After five years of repairs, Visa and Mastercard in late 1997 declared that their systems were 2000-compliant. They began issuing credit cards with 00 expiration dates.
This did not solve the problem of the systems as a whole. The WASHINGTON POST (Jan. 2) ran a story, "`Year 2000' Preview: Computer Flaw Already Bars Some Credit Card Processing." It reported on a local gournet food store in Washinton, D.C., whose card-checking system rejects 00-year cards as "expired."
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For merchants who can't accept the cards, the problem typically isn't with the gray, cigar box-sized terminals that are connected to cash registers. Rather, specialists say, it is found in the computer-like registers that have their own magnetic stripe readers. The register's software, which is supposed to send the card number and expiration date to a bank over a telephone line, won't process the transaction because it thinks the card has expired.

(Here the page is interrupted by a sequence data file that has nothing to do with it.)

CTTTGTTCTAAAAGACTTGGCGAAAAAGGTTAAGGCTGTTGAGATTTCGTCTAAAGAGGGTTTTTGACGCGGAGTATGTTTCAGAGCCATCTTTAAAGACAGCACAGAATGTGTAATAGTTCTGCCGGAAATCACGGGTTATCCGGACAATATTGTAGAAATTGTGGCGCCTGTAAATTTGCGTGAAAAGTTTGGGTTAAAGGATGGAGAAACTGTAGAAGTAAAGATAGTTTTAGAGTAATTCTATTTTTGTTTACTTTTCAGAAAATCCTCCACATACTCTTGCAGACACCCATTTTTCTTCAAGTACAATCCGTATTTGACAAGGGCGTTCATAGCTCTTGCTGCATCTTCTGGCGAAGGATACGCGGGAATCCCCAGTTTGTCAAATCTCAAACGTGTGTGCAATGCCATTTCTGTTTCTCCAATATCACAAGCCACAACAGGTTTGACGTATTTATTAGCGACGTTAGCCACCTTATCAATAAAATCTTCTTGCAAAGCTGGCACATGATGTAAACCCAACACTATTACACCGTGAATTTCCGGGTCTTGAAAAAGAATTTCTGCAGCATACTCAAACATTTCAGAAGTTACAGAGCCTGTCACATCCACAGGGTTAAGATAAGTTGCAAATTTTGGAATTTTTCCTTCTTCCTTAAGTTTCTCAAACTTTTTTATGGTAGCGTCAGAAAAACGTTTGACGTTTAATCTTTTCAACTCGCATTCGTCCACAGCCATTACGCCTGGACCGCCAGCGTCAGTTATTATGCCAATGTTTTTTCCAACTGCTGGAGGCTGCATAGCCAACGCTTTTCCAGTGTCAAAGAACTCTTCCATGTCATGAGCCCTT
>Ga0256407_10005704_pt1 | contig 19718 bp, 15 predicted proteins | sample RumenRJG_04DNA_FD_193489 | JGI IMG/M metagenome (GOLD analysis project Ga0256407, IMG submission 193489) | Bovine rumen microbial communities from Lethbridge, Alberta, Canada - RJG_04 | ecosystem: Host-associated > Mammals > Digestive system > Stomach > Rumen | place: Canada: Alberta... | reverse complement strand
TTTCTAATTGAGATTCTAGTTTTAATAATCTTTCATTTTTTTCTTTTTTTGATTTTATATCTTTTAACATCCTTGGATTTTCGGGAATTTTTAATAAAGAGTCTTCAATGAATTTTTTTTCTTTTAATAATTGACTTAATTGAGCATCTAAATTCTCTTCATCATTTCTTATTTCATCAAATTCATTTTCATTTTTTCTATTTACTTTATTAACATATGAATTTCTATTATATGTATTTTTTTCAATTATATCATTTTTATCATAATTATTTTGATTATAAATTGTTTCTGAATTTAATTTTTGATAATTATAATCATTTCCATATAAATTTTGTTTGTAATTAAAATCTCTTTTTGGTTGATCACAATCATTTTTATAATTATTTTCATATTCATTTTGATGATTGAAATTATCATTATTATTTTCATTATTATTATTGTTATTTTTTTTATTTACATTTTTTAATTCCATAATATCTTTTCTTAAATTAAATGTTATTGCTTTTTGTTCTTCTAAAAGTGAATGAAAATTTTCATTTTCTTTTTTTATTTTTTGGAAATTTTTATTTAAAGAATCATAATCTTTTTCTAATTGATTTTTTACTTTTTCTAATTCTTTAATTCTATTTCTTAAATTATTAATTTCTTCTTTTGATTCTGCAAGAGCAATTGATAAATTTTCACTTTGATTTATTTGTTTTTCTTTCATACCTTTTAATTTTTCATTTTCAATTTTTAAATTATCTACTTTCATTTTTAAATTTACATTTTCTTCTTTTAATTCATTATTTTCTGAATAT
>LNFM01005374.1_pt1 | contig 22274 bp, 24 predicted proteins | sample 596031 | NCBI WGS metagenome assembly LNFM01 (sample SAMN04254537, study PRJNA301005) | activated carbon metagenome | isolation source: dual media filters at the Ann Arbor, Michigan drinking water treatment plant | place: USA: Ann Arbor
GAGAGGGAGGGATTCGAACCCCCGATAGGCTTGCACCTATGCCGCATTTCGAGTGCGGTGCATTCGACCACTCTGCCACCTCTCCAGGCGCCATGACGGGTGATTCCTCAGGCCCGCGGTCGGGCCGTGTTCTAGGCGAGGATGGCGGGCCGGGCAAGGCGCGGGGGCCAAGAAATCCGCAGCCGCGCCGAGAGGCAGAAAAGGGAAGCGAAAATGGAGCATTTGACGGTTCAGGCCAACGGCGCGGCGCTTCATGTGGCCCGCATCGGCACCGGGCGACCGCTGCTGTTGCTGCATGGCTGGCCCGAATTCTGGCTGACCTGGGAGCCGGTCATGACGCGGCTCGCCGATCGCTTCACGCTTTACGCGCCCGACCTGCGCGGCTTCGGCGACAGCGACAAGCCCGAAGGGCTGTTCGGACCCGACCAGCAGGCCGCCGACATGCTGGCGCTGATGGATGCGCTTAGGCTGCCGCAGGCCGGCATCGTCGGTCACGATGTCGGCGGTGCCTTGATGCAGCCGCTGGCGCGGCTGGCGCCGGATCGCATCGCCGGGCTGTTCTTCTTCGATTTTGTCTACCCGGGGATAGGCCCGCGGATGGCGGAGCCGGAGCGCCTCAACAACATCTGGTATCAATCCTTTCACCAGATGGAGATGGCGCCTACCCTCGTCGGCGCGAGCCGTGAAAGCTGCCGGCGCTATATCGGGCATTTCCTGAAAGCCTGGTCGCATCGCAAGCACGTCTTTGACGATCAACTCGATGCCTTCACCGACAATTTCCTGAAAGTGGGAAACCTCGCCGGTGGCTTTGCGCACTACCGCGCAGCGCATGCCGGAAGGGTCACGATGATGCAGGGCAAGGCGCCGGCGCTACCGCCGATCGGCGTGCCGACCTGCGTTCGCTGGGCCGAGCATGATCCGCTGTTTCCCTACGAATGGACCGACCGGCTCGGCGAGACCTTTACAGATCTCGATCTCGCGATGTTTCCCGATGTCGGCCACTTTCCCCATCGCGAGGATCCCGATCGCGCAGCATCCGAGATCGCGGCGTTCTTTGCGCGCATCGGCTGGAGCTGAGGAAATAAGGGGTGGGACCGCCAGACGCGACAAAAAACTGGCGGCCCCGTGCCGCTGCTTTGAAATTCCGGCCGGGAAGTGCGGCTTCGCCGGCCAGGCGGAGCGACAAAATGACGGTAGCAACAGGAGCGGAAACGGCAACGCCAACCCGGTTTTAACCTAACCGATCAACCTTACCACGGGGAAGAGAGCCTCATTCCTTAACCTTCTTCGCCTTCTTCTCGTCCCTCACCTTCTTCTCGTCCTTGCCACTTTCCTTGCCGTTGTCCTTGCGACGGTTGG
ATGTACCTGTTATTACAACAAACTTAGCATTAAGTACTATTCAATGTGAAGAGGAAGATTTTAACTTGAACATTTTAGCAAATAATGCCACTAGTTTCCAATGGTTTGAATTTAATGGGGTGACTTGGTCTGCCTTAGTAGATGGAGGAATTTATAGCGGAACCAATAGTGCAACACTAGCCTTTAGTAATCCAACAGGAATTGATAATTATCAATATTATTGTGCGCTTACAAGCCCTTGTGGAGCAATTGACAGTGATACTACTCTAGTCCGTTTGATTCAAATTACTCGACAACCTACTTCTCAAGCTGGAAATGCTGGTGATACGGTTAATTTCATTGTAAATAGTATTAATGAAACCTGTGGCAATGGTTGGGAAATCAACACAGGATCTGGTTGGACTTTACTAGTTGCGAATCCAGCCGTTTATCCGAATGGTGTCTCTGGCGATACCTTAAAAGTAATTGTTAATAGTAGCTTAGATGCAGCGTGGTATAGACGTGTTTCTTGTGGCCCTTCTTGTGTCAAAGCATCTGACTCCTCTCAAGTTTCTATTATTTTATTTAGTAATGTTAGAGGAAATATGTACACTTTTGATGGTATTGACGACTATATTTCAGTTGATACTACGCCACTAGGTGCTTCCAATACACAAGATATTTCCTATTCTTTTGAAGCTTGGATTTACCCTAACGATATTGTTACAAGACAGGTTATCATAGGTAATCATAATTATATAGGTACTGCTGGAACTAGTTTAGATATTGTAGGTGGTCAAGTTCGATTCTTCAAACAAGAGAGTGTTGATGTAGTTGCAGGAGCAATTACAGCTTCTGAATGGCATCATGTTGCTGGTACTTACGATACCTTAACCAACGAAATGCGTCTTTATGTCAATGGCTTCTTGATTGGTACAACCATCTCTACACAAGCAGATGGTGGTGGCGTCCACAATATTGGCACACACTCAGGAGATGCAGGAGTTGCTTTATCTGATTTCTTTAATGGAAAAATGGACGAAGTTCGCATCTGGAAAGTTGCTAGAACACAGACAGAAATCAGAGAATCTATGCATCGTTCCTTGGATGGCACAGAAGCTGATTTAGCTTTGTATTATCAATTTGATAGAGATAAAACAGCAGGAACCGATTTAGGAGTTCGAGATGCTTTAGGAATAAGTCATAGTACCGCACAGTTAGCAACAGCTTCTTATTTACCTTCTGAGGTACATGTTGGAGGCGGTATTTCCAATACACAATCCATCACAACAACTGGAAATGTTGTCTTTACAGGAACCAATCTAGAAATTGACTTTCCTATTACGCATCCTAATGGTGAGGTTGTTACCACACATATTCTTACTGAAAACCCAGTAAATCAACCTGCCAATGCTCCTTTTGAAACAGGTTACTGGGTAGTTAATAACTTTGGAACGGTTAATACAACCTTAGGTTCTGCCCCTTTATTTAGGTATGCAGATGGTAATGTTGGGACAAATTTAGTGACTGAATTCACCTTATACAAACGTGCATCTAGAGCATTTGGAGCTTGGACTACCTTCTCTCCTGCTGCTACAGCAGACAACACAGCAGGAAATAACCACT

At some stores, employees have come up with ways to trick the register into handling the sale. Godiva Chocolatier Inc., the 150 North American stores of which can't handle the 2000 cards, instructs salespeople to enter card numbers manually and then key in "12/99" for the expiration date, said Peter B. Clarke, director of global retail merchandising for the New York-based chain.